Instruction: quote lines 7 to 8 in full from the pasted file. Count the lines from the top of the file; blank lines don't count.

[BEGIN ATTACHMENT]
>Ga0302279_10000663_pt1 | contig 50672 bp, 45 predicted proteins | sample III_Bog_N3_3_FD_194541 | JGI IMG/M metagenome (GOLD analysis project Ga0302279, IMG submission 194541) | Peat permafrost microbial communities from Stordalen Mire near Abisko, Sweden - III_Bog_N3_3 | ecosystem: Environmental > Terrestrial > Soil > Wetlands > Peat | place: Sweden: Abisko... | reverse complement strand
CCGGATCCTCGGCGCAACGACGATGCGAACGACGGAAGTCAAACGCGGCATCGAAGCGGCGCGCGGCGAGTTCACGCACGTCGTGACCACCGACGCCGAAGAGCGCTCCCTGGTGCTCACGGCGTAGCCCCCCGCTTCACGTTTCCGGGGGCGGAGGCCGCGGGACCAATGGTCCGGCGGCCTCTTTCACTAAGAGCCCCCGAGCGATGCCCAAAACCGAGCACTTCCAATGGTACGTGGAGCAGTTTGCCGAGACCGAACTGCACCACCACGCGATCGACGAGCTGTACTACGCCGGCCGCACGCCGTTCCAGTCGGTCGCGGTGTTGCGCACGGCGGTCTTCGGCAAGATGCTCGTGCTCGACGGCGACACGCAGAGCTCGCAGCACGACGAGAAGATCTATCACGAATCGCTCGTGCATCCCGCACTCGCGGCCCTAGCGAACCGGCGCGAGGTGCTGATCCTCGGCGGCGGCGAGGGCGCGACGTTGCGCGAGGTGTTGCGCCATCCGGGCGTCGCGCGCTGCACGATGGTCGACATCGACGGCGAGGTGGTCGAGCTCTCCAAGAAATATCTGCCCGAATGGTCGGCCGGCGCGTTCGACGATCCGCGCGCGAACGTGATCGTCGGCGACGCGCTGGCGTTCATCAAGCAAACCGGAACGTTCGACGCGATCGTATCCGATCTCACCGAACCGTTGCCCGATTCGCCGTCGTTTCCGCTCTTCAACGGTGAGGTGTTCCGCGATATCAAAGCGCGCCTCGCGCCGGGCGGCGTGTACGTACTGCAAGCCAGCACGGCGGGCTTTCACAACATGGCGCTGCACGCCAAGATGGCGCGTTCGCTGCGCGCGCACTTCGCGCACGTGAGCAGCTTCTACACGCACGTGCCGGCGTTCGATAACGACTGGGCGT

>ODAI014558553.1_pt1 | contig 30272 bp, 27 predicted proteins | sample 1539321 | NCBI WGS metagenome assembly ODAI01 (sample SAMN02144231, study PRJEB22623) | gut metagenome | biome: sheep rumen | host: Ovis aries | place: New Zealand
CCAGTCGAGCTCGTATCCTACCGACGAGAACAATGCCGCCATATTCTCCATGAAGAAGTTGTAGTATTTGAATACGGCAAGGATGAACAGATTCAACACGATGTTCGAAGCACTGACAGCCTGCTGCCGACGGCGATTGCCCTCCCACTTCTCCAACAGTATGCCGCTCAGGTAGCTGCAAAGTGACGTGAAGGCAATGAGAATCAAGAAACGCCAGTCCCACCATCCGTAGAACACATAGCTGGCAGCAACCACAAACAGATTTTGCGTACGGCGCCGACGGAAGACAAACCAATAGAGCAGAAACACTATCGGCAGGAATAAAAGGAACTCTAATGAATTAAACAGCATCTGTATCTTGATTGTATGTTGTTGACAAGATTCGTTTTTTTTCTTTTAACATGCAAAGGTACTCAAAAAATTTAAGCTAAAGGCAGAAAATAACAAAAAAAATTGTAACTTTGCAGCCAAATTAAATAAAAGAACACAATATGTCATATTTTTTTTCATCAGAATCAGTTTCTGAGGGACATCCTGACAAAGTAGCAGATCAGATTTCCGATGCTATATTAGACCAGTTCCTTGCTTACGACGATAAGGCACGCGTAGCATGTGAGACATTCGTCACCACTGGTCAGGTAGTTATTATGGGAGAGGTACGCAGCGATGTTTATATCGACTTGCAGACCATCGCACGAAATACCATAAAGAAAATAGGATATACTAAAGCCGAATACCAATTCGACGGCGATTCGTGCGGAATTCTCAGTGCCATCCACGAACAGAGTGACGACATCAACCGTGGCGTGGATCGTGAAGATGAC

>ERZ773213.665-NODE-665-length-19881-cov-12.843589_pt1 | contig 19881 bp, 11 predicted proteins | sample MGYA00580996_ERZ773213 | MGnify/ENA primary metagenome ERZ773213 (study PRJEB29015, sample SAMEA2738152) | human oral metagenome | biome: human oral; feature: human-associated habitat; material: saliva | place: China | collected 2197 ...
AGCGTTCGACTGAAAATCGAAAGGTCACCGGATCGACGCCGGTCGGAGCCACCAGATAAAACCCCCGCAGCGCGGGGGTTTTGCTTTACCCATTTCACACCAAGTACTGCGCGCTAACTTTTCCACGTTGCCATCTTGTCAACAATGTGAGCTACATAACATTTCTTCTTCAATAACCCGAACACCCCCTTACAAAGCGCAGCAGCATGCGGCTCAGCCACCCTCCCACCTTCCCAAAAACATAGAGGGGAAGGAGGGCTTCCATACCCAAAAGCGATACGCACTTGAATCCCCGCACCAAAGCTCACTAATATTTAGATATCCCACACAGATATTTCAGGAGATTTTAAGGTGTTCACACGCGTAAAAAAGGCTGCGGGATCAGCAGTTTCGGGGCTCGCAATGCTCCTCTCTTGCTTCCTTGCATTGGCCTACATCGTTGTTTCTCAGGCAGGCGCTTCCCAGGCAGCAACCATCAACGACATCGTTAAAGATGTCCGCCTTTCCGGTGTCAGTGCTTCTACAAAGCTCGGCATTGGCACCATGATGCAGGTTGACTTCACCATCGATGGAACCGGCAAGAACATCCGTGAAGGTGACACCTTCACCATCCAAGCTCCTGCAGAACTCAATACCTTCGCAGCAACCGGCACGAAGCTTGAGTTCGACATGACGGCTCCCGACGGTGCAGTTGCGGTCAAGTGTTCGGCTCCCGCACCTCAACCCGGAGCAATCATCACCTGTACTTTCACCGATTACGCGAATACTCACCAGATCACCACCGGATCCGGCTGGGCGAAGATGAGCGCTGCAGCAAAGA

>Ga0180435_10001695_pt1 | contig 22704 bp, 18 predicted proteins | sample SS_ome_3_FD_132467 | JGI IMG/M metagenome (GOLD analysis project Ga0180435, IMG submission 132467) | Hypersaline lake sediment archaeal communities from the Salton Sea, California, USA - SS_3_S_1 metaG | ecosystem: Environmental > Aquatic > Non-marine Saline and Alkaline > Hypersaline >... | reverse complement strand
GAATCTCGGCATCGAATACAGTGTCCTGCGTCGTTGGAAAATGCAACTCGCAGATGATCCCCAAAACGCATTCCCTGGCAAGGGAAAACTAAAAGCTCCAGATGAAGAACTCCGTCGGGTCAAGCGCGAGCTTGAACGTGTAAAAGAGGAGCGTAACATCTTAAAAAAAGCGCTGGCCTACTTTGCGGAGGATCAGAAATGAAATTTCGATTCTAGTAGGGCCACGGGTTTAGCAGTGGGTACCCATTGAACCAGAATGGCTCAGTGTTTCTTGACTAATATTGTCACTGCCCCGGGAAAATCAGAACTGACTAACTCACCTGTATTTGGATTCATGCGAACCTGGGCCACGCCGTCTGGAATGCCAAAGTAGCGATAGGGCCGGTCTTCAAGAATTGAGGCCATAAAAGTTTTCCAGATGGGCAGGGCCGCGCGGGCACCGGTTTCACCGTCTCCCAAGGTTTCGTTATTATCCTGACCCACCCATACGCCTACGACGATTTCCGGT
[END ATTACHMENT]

>Ga0180435_10001695_pt1 | contig 22704 bp, 18 predicted proteins | sample SS_ome_3_FD_132467 | JGI IMG/M metagenome (GOLD analysis project Ga0180435, IMG submission 132467) | Hypersaline lake sediment archaeal communities from the Salton Sea, California, USA - SS_3_S_1 metaG | ecosystem: Environmental > Aquatic > Non-marine Saline and Alkaline > Hypersaline >... | reverse complement strand
GAATCTCGGCATCGAATACAGTGTCCTGCGTCGTTGGAAAATGCAACTCGCAGATGATCCCCAAAACGCATTCCCTGGCAAGGGAAAACTAAAAGCTCCAGATGAAGAACTCCGTCGGGTCAAGCGCGAGCTTGAACGTGTAAAAGAGGAGCGTAACATCTTAAAAAAAGCGCTGGCCTACTTTGCGGAGGATCAGAAATGAAATTTCGATTCTAGTAGGGCCACGGGTTTAGCAGTGGGTACCCATTGAACCAGAATGGCTCAGTGTTTCTTGACTAATATTGTCACTGCCCCGGGAAAATCAGAACTGACTAACTCACCTGTATTTGGATTCATGCGAACCTGGGCCACGCCGTCTGGAATGCCAAAGTAGCGATAGGGCCGGTCTTCAAGAATTGAGGCCATAAAAGTTTTCCAGATGGGCAGGGCCGCGCGGGCACCGGTTTCACCGTCTCCCAAGGTTTCGTTATTATCCTGACCCACCCATACGCCTACGACGATTTCCGGT